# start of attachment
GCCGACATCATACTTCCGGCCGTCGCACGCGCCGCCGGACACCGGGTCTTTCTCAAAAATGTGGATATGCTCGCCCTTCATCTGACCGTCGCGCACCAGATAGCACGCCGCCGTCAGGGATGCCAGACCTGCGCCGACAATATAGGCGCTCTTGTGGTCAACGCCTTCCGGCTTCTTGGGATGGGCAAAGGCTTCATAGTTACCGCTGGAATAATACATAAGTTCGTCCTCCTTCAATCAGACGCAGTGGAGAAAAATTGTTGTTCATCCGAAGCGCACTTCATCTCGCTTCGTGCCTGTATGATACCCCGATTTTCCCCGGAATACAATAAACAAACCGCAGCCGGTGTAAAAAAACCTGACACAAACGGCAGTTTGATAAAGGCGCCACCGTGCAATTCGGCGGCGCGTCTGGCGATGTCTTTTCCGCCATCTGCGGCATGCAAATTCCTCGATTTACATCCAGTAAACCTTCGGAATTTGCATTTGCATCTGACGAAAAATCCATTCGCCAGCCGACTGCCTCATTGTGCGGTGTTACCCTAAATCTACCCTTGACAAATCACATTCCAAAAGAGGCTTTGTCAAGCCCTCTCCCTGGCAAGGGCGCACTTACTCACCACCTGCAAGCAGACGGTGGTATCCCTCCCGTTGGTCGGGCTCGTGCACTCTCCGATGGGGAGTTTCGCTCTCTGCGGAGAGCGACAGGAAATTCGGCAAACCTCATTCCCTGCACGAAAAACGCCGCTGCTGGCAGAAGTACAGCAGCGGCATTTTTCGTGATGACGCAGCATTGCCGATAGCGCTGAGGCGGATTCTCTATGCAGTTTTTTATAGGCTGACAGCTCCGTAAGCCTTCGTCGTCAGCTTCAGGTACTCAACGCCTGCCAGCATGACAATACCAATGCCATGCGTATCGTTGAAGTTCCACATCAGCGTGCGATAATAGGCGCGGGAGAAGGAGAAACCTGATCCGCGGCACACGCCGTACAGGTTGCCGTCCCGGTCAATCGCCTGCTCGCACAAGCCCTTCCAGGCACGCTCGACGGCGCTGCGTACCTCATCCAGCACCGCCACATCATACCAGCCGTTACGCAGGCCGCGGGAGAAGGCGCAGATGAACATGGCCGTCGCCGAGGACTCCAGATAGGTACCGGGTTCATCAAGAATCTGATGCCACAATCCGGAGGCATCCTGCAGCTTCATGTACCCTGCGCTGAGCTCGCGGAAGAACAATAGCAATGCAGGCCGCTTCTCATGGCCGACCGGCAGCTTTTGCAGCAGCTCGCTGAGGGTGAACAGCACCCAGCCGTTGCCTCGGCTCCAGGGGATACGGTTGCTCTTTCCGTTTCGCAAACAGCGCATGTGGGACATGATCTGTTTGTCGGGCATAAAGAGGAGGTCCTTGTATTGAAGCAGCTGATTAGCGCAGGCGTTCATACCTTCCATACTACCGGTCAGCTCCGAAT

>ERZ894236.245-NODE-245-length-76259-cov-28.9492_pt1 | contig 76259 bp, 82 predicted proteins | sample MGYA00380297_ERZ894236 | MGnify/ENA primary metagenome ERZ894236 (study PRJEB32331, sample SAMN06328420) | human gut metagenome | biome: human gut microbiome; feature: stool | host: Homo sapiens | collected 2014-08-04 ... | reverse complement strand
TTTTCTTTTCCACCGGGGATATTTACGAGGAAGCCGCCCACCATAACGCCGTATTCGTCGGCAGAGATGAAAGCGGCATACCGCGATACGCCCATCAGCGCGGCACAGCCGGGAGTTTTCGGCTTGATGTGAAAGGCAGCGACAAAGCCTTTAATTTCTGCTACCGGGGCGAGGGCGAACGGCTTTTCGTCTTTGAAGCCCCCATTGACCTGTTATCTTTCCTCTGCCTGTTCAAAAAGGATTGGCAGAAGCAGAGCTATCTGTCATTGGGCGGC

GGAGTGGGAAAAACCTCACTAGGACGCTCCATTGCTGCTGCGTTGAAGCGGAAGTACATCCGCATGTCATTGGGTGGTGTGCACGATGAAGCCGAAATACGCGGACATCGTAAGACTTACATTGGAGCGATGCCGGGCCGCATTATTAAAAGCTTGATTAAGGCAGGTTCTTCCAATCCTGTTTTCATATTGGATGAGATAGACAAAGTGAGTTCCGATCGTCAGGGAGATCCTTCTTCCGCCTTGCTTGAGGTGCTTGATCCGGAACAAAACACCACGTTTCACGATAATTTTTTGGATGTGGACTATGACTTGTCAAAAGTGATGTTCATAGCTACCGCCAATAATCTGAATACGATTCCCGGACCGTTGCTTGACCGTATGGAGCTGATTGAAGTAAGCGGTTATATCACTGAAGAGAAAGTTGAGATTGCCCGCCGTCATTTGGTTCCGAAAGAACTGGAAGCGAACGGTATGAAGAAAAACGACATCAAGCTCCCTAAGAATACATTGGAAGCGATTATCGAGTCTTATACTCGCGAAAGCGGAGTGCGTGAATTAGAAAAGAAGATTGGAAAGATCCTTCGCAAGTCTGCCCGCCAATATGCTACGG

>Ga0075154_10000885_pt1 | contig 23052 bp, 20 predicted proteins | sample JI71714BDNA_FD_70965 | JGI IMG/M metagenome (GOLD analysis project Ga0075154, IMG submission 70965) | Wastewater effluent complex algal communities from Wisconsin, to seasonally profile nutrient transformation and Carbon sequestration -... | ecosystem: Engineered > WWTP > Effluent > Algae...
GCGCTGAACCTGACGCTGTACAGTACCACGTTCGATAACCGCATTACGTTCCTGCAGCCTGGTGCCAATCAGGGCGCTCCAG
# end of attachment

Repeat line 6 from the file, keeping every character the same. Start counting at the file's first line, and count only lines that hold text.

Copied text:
GCGCTGAACCTGACGCTGTACAGTACCACGTTCGATAACCGCATTACGTTCCTGCAGCCTGGTGCCAATCAGGGCGCTCCAG